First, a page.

A Note From Producer Tom Werman
[Note: Back in April, as part of Matthew Bolin's ongoing series, When Good Albums Happen to Bad People, Popdose ran a post that focused on Mötley Crüe's Girls, Girls, Girls. In this post, a number of disparaging remarks were made regarding the album's producer, Tom Werman -- comments that Mr. Werman was understandably unhappy to read when he discovered it.
When he contacted me to express his displeasure with some key elements of what had been published, I asked him if he'd be interested in writing a rebuttal, to be posted here in its entirety, and he agreed; I also pitched him an idea for a series in which he'd regale you with stories of his years behind the boards for a number of multiplatinum acts, which he says he's considering. I imagine the more comments he gets here, the more likely he'll be to join our little family, so if you're interested in hearing more from him, please chime in.
Finally, while Mr. Werman and I do disagree in a couple of areas, his point about Popdose contacting him for comment regarding the initial point is a great one -- and it's something we will be doing as we move forward into our second year and beyond. Now, without further ado, we'll yield the floor to Tom Werman. --Jeff Giles]
It’s easy to find me. Just Google me and you’ll find the website for my Bed & Breakfast. I still get letters and emails from enthusiastic musicians and music fans. One must assume, then, that Matthew Bolin specifically chose to avoid speaking with me before he wrote his April ’08 piece on the impending “new resurgence” of Mötley Crüe, which I have only recently discovered.
Quite a number of things have been written about me over the years – almost all accurate, almost all positive. So I was fairly puzzled by Mr. Bolin’s post, in which he not only calls me an “infamous a-hole,” but reports that I have cheated on my wife. Mr. Bolin credits no sources. When I referred Popdose editor Jeff Giles to this allegation, he replied that Mr. Bolin was simply “connecting the dots,” referring to my response to Nikki Sixx on Blabbermouth.net. I guess editorial standards have loosened somewhat, since declaring on the internet that someone you have never spoken with has cheated on his wife seems as though it would require some sort of substantiation. Apparently not.
But since I hold myself to higher editorial standards than the ones Mr. Bolin affords his readers, I’ll skip the grade school name-calling, and I won’t speculate on Mr. Bolin’s personal behavior or his motives. By the looks of Popdose.com, I think its readers would be more interested in things musical than in things ethical. You look to Mr. Bolin to provide you with the real story – the actual facts behind the music. I think readers deserve accuracy, so let’s address Mr. Bolin’s piece carefully, shall we?
Bolin: “Two things are consistent with bands who work with Tom Werman – they often have some of the biggest-selling albums of their career with him as their producer, and, regardless of point one, they leave him for other producers because they can’t stand him.”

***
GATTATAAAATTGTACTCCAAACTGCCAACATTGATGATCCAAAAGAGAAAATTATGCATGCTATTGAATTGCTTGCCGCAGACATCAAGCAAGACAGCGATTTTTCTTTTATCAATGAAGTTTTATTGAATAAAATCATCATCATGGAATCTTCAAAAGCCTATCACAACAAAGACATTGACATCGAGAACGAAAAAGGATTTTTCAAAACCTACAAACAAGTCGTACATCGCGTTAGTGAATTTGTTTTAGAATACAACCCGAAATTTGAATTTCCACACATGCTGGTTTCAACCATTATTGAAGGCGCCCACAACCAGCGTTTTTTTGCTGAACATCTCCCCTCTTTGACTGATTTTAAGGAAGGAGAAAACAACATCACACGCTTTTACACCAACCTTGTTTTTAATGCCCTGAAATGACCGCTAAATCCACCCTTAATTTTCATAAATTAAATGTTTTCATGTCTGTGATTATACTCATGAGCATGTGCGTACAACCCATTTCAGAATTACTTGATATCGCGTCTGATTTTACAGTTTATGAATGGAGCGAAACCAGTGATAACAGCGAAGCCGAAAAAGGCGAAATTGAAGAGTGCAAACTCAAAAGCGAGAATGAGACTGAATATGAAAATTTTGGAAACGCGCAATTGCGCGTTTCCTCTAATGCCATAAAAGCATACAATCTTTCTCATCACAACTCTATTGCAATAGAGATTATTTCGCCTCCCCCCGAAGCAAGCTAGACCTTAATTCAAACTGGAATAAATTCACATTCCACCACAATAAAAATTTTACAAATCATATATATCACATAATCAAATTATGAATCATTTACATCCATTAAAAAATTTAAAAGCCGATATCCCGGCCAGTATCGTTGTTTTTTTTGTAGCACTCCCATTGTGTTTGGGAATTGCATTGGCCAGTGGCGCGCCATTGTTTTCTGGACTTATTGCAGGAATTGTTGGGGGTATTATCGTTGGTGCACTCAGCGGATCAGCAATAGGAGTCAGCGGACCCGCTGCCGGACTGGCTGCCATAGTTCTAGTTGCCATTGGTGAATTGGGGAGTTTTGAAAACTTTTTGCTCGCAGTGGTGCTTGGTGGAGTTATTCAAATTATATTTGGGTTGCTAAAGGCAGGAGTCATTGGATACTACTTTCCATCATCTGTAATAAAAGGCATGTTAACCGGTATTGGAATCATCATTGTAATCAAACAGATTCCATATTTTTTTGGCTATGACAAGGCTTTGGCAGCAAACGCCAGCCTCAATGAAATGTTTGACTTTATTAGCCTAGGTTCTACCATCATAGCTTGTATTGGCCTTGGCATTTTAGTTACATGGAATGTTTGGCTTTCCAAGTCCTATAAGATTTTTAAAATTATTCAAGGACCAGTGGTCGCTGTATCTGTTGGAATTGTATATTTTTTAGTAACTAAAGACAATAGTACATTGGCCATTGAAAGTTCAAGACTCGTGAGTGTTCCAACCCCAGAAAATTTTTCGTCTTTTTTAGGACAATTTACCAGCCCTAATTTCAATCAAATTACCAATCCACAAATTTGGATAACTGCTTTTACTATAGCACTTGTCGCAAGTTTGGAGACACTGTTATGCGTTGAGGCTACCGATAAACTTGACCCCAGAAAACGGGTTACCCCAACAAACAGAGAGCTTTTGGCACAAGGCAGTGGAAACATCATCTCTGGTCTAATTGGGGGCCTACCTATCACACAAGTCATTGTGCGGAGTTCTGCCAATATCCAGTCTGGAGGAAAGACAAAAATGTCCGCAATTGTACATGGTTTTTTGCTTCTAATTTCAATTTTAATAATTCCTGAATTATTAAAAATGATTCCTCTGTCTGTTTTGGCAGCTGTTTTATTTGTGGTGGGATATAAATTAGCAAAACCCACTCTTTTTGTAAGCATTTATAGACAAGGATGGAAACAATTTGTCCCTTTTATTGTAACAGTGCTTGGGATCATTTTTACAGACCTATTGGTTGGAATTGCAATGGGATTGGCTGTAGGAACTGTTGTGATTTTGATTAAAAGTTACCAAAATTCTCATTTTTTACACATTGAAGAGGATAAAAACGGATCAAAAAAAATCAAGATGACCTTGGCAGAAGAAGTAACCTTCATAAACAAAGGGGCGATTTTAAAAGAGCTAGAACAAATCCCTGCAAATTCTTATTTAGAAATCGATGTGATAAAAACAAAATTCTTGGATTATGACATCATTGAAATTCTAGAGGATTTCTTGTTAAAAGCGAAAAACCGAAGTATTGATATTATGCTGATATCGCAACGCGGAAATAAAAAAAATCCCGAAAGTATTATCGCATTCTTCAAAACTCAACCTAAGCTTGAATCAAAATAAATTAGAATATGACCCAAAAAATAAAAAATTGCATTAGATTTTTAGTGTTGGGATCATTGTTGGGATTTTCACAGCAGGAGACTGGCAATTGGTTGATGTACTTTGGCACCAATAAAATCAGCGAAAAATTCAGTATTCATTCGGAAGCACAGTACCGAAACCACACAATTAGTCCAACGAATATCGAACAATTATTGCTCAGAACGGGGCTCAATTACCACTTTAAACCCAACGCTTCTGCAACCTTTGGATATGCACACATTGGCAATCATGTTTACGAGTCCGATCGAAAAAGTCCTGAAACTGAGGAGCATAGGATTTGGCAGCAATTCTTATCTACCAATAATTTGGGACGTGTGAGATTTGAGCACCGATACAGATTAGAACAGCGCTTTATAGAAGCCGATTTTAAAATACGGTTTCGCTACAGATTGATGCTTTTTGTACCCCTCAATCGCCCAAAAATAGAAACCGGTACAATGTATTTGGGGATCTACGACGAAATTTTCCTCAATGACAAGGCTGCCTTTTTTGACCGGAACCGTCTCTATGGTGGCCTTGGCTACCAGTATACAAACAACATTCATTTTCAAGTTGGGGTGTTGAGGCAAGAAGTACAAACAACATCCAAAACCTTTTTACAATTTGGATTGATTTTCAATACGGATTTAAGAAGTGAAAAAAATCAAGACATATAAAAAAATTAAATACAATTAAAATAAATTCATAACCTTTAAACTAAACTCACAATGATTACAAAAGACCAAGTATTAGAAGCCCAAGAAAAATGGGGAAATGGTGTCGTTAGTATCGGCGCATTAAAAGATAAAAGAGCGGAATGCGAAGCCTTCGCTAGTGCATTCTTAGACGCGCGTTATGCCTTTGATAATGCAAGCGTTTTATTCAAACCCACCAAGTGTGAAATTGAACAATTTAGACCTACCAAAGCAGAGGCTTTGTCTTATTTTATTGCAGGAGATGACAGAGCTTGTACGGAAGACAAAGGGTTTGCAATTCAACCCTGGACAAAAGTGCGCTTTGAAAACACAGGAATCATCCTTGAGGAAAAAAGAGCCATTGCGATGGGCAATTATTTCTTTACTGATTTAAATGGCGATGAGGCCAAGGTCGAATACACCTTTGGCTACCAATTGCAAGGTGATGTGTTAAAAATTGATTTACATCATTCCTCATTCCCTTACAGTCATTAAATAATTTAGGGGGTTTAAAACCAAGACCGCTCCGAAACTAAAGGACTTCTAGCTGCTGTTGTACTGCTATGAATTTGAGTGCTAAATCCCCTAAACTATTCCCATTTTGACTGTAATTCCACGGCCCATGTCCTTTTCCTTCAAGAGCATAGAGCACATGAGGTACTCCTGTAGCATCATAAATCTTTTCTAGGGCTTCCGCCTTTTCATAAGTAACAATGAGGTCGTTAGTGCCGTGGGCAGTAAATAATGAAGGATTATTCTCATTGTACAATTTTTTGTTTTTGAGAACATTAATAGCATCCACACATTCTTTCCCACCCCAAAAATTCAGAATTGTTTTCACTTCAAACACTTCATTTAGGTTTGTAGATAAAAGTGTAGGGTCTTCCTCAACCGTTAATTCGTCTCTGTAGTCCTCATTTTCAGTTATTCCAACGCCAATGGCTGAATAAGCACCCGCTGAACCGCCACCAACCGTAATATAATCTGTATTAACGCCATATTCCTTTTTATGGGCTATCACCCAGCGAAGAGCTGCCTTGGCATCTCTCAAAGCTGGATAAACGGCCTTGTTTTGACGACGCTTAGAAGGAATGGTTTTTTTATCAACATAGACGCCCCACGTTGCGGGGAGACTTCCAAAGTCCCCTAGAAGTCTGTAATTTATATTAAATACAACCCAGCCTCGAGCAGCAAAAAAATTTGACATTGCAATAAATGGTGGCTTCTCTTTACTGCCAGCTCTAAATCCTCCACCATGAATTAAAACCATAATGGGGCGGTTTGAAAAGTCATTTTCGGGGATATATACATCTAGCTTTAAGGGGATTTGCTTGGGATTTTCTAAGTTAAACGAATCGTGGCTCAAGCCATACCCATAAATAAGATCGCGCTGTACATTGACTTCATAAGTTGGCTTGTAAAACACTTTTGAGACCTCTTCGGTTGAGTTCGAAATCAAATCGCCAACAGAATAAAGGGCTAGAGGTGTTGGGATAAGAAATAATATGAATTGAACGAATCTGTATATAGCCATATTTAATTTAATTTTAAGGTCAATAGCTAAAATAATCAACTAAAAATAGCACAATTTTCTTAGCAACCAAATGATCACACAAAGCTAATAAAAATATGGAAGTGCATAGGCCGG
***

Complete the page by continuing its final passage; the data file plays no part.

Fact: There may have been a handful of modern bands who spent their entire careers with the same producer. I chose not to continue working with Ted Nugent after five albums. I chose to stop producing Molly Hatchet after five albums. Cheap Trick and I had a very positive relationship, and they chose George Martin after we had three very successful albums. Mötley Crüe and I had a positive relationship for three albums, as well. After three albums, it’s not at all unusual to change producers. It is, in fact, standard procedure.
Fact: There were two individual musicians who had a problem with me in the studio out of about 200 musicians I produced. Nikki Sixx was a friend until he revised history in his book. Dee Snider was a friend, until the Twisted Sister album became a hit, and he couldn’t deal with sharing the credit for its success. Both of these guys were literally back-slapping glad-handers; years later, they soured badly. I had fine relationships with all the other members of those two bands. Don Purnell of Kix hated and distrusted me. As far as I could tell, he felt that way about everyone he ever met. On Tooth & Nail, George Lynch of Dokken had a problem with my request that he play a more substantive lead break on one song, and he pitched a fit, so I left after recording the project, and Michael Wagener mixed it. That’s one album out of more than 50 that I produced.
Bolin: “Bossy, egotistical, and either in denial or oblivious to the damage his attitude has caused him, Werner…. was known for his dogmatism in the studio, preferring to force slick arrangements on bands whose type of music would seem to call for something louder and rougher.”
Fact: Well, if we were to believe Nikki Sixx, I was neither bossy nor egotistical, since I was too busy idly chatting on the phone. How could a producer who’s distracted and uninvolved be bossy? And that’s Werman, Mr. Balin, not Werner.
Before I began every record, I told the band that this was their record, and that I was hired by them to help them realize their musical vision. I also requested that a designated member from the band sit in on every final mix and approve those mixes. Many times the band was on tour by the time the mixes were finished, so I’d send the bandleader or the manager a final mix for the band’s approval. A producer simply doesn’t have the power to tell the band what to do. The producer is a hired independent consultant, paid by the band through a label advance. The band is perfectly free to replace the producer at any time. Either the band or the record label — not the producer — has the final say in all studio matters.
I never forced anything on any musician at any time in any place. Even if I had wanted to, it simply isn’t possible. So what “damage” did “my attitude” cause me? I had a wonderful, successful and enjoyable career. Does Mr. Bolin know something I don’t?